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Abstract. We analyse the DoubleMix MerkleDamg˚ard construction (DMMD) used in the AURORA family of hash functions. We show that DMMD falls short of providing the expected level of security. Specifically, we are able to find 2nd preimages for AURORA512 in time 2 291, and collisions in time 2 234.4. A limitedmemory variant finds collisions in time 2 249. 1
Improved Indifferentiability Security Bound for the JH Mode Dustin Moody
"... Indifferentiability security of a hash mode of operation guarantees the mode’s resistance against all (meaningful) generic attacks. It is also useful to establish the security of protocols that use hash functions as random functions. The JH hash function is one of the five finalists in the ongoing N ..."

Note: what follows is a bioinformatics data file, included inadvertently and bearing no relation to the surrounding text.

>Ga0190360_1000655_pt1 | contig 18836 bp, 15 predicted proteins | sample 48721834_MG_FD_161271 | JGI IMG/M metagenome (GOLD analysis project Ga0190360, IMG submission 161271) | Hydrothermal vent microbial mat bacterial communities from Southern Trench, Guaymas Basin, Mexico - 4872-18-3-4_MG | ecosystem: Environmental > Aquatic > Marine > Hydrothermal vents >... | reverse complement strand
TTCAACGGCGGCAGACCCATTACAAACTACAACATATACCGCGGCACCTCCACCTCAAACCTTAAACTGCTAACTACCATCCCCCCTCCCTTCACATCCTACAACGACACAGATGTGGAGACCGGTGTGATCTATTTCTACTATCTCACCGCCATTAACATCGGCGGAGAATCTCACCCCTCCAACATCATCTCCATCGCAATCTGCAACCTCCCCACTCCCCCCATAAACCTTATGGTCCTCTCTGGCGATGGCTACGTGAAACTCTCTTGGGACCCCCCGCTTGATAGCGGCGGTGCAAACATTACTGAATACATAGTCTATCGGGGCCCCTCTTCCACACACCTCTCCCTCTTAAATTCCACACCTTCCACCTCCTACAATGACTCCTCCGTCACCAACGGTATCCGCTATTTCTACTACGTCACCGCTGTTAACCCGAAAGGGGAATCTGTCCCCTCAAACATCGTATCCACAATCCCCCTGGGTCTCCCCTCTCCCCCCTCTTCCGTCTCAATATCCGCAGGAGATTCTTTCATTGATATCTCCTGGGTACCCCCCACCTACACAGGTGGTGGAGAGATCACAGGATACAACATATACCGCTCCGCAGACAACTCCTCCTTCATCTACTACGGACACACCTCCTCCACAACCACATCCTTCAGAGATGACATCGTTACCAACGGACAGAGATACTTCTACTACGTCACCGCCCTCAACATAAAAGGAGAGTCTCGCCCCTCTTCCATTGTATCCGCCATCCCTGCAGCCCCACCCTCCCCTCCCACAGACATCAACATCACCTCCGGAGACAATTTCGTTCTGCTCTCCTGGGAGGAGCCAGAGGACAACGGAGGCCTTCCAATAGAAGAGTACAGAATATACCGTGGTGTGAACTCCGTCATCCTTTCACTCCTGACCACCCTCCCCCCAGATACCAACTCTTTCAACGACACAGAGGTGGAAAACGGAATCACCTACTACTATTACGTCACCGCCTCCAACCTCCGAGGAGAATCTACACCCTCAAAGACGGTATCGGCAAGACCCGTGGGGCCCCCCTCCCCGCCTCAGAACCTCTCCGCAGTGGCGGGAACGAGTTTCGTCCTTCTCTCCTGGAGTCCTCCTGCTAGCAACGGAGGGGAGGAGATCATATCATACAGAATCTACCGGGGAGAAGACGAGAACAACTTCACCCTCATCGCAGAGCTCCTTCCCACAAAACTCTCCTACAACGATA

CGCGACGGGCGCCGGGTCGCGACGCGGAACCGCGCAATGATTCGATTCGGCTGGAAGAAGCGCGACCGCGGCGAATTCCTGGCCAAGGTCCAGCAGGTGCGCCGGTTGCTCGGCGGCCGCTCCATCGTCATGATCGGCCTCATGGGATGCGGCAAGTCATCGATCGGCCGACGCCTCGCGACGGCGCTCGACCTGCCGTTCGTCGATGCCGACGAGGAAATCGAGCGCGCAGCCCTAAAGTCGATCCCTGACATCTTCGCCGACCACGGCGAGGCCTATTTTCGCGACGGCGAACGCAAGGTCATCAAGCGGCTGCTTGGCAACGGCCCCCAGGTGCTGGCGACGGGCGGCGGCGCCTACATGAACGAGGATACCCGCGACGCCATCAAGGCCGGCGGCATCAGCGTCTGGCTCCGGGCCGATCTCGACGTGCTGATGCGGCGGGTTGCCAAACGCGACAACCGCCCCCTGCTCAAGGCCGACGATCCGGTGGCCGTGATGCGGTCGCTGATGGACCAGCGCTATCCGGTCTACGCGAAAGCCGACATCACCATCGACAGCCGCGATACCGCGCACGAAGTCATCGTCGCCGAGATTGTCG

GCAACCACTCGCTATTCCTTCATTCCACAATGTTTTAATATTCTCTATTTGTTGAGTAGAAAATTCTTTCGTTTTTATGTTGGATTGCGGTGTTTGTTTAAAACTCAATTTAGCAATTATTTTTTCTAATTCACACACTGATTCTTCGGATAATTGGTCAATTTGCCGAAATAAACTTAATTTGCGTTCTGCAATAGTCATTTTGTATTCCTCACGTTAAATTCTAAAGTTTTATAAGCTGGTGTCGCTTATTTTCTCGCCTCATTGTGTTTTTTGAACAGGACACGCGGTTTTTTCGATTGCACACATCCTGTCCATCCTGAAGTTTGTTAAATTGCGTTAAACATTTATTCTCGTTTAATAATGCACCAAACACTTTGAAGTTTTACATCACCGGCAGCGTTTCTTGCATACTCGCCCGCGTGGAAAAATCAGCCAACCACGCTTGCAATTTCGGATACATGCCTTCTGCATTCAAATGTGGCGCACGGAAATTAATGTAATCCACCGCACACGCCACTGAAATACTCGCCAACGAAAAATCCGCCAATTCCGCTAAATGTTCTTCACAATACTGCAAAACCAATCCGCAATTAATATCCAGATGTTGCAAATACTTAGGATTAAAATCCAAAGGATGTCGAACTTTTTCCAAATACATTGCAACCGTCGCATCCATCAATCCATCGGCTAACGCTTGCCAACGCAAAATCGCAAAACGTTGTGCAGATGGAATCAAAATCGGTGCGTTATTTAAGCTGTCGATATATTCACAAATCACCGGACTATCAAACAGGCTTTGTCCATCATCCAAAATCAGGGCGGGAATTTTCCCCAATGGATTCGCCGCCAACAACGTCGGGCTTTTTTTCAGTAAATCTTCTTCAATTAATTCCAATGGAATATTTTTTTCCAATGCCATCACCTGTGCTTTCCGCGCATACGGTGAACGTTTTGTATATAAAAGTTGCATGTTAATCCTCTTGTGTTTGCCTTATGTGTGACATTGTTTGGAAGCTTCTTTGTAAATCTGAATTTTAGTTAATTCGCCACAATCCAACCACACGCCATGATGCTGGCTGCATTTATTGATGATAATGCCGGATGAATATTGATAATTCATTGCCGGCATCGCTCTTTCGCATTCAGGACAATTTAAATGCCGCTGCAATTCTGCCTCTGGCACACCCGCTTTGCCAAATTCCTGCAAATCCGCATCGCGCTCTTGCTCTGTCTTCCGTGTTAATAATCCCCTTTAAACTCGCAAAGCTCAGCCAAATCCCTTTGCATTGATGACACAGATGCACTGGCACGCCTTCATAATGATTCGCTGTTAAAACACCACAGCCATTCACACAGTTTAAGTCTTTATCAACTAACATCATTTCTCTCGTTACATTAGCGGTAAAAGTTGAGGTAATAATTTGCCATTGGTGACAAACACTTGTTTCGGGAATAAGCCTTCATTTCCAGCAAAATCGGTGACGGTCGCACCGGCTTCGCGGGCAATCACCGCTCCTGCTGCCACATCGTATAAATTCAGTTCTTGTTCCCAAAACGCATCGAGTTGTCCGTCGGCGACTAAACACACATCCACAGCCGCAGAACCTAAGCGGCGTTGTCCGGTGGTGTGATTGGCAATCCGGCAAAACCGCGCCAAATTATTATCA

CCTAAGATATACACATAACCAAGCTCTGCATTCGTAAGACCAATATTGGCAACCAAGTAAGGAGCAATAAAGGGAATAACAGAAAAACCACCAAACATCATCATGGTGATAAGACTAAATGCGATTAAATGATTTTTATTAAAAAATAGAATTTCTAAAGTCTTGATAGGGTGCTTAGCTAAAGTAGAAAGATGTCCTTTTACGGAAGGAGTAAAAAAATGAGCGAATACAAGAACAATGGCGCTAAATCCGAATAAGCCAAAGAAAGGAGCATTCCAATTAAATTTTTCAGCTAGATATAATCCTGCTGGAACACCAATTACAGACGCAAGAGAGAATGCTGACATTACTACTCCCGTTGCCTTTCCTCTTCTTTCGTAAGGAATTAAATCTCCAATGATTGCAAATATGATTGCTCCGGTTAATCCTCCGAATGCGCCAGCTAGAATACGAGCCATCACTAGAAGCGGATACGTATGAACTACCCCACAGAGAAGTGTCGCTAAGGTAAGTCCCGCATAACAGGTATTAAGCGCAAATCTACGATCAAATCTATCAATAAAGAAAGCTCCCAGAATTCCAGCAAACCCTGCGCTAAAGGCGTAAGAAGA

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Indifferentiability security of a hash mode of operation guarantees the mode’s resistance against all (meaningful) generic attacks. It is also useful to establish the security of protocols that use hash functions as random functions. The JH hash function is one of the five finalists in the ongoing NIST SHA3 hash function competition. Despite several years of analysis, the indifferentiability security of the JH mode (with nbit digest and 2nbit permutation) has remained remarkably low, only at n/3 bits (FSE 2010), while the other four finalist modes – with comparable parameter values – offer a security guarantee of n/2 bits. In this paper, we improve the indifferentiability security bound for the JH mode to n/2 bits (e.g. from 171 to 256 bits when n = 512). To put this into perspective, our result guarantees the absence of attacks on both JH256 and JH512 hash functions with time less than approximately 2 256 computations of the underlying 1024bit permutation, under the assumption that the basic permutation is structurally strong. Our bounds are optimal for JH256, and the best, so far, for JH512. We obtain this improved bound by establishing an isomorphism of certain queryresponse graphs through a careful design of the simulators and the bad events. Our experimental data strongly supports the theoretically obtained results. 1